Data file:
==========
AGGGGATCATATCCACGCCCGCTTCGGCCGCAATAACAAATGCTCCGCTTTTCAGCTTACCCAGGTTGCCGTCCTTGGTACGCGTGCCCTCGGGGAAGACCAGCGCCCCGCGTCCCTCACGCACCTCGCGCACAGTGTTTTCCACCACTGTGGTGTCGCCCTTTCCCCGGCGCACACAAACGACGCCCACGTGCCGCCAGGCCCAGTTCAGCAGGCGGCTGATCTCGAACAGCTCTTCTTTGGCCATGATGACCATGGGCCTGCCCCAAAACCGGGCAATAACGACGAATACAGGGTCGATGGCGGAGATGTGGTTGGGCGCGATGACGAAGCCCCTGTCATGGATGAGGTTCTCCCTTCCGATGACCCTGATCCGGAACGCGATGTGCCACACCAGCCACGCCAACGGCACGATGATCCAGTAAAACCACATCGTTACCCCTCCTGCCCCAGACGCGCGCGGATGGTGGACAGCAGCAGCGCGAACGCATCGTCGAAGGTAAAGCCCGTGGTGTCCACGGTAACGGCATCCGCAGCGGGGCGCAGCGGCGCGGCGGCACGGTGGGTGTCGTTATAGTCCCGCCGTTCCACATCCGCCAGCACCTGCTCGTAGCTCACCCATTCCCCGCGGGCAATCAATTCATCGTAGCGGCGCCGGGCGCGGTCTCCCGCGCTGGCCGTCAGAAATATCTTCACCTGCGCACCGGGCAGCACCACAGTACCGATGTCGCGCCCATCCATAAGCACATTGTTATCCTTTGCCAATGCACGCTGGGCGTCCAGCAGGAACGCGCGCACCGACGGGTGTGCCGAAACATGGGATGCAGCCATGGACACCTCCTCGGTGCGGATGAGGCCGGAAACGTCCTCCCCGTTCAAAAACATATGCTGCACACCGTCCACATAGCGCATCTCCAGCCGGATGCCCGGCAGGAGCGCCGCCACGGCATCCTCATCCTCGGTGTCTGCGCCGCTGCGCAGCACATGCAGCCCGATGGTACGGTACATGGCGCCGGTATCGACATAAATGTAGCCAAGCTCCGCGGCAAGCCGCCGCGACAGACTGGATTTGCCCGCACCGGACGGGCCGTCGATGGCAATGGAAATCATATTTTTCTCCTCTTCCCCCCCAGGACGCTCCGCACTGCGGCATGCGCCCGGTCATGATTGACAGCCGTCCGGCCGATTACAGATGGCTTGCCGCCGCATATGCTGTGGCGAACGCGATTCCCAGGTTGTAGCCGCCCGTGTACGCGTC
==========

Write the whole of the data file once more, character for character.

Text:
AGGGGATCATATCCACGCCCGCTTCGGCCGCAATAACAAATGCTCCGCTTTTCAGCTTACCCAGGTTGCCGTCCTTGGTACGCGTGCCCTCGGGGAAGACCAGCGCCCCGCGTCCCTCACGCACCTCGCGCACAGTGTTTTCCACCACTGTGGTGTCGCCCTTTCCCCGGCGCACACAAACGACGCCCACGTGCCGCCAGGCCCAGTTCAGCAGGCGGCTGATCTCGAACAGCTCTTCTTTGGCCATGATGACCATGGGCCTGCCCCAAAACCGGGCAATAACGACGAATACAGGGTCGATGGCGGAGATGTGGTTGGGCGCGATGACGAAGCCCCTGTCATGGATGAGGTTCTCCCTTCCGATGACCCTGATCCGGAACGCGATGTGCCACACCAGCCACGCCAACGGCACGATGATCCAGTAAAACCACATCGTTACCCCTCCTGCCCCAGACGCGCGCGGATGGTGGACAGCAGCAGCGCGAACGCATCGTCGAAGGTAAAGCCCGTGGTGTCCACGGTAACGGCATCCGCAGCGGGGCGCAGCGGCGCGGCGGCACGGTGGGTGTCGTTATAGTCCCGCCGTTCCACATCCGCCAGCACCTGCTCGTAGCTCACCCATTCCCCGCGGGCAATCAATTCATCGTAGCGGCGCCGGGCGCGGTCTCCCGCGCTGGCCGTCAGAAATATCTTCACCTGCGCACCGGGCAGCACCACAGTACCGATGTCGCGCCCATCCATAAGCACATTGTTATCCTTTGCCAATGCACGCTGGGCGTCCAGCAGGAACGCGCGCACCGACGGGTGTGCCGAAACATGGGATGCAGCCATGGACACCTCCTCGGTGCGGATGAGGCCGGAAACGTCCTCCCCGTTCAAAAACATATGCTGCACACCGTCCACATAGCGCATCTCCAGCCGGATGCCCGGCAGGAGCGCCGCCACGGCATCCTCATCCTCGGTGTCTGCGCCGCTGCGCAGCACATGCAGCCCGATGGTACGGTACATGGCGCCGGTATCGACATAAATGTAGCCAAGCTCCGCGGCAAGCCGCCGCGACAGACTGGATTTGCCCGCACCGGACGGGCCGTCGATGGCAATGGAAATCATATTTTTCTCCTCTTCCCCCCCAGGACGCTCCGCACTGCGGCATGCGCCCGGTCATGATTGACAGCCGTCCGGCCGATTACAGATGGCTTGCCGCCGCATATGCTGTGGCGAACGCGATTCCCAGGTTGTAGCCGCCCGTGTACGCGTC